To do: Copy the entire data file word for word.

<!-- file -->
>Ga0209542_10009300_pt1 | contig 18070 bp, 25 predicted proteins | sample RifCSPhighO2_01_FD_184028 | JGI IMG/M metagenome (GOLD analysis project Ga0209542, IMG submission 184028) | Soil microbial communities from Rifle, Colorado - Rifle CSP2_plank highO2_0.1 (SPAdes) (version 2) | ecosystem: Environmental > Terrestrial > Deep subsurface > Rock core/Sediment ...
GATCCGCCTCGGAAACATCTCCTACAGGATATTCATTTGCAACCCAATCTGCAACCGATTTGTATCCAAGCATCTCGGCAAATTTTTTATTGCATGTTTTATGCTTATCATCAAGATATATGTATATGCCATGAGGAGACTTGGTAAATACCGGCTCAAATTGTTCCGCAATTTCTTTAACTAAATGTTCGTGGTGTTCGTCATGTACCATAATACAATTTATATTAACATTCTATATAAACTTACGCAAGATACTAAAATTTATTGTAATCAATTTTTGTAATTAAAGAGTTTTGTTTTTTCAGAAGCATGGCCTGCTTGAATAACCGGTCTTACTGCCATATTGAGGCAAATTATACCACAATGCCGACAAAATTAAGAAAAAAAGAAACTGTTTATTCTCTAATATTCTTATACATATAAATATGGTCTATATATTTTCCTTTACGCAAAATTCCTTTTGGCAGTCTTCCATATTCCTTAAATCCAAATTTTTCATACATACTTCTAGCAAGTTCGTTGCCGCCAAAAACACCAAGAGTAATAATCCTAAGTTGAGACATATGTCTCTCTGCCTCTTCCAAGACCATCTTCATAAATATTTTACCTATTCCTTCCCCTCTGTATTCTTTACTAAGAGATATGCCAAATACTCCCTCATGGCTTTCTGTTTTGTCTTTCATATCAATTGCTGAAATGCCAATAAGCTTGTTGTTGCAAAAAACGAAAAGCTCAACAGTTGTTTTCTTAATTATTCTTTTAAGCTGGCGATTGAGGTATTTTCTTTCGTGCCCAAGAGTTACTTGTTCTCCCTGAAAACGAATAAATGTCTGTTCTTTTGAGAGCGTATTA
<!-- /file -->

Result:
>Ga0209542_10009300_pt1 | contig 18070 bp, 25 predicted proteins | sample RifCSPhighO2_01_FD_184028 | JGI IMG/M metagenome (GOLD analysis project Ga0209542, IMG submission 184028) | Soil microbial communities from Rifle, Colorado - Rifle CSP2_plank highO2_0.1 (SPAdes) (version 2) | ecosystem: Environmental > Terrestrial > Deep subsurface > Rock core/Sediment ...
GATCCGCCTCGGAAACATCTCCTACAGGATATTCATTTGCAACCCAATCTGCAACCGATTTGTATCCAAGCATCTCGGCAAATTTTTTATTGCATGTTTTATGCTTATCATCAAGATATATGTATATGCCATGAGGAGACTTGGTAAATACCGGCTCAAATTGTTCCGCAATTTCTTTAACTAAATGTTCGTGGTGTTCGTCATGTACCATAATACAATTTATATTAACATTCTATATAAACTTACGCAAGATACTAAAATTTATTGTAATCAATTTTTGTAATTAAAGAGTTTTGTTTTTTCAGAAGCATGGCCTGCTTGAATAACCGGTCTTACTGCCATATTGAGGCAAATTATACCACAATGCCGACAAAATTAAGAAAAAAAGAAACTGTTTATTCTCTAATATTCTTATACATATAAATATGGTCTATATATTTTCCTTTACGCAAAATTCCTTTTGGCAGTCTTCCATATTCCTTAAATCCAAATTTTTCATACATACTTCTAGCAAGTTCGTTGCCGCCAAAAACACCAAGAGTAATAATCCTAAGTTGAGACATATGTCTCTCTGCCTCTTCCAAGACCATCTTCATAAATATTTTACCTATTCCTTCCCCTCTGTATTCTTTACTAAGAGATATGCCAAATACTCCCTCATGGCTTTCTGTTTTGTCTTTCATATCAATTGCTGAAATGCCAATAAGCTTGTTGTTGCAAAAAACGAAAAGCTCAACAGTTGTTTTCTTAATTATTCTTTTAAGCTGGCGATTGAGGTATTTTCTTTCGTGCCCAAGAGTTACTTGTTCTCCCTGAAAACGAATAAATGTCTGTTCTTTTGAGAGCGTATTA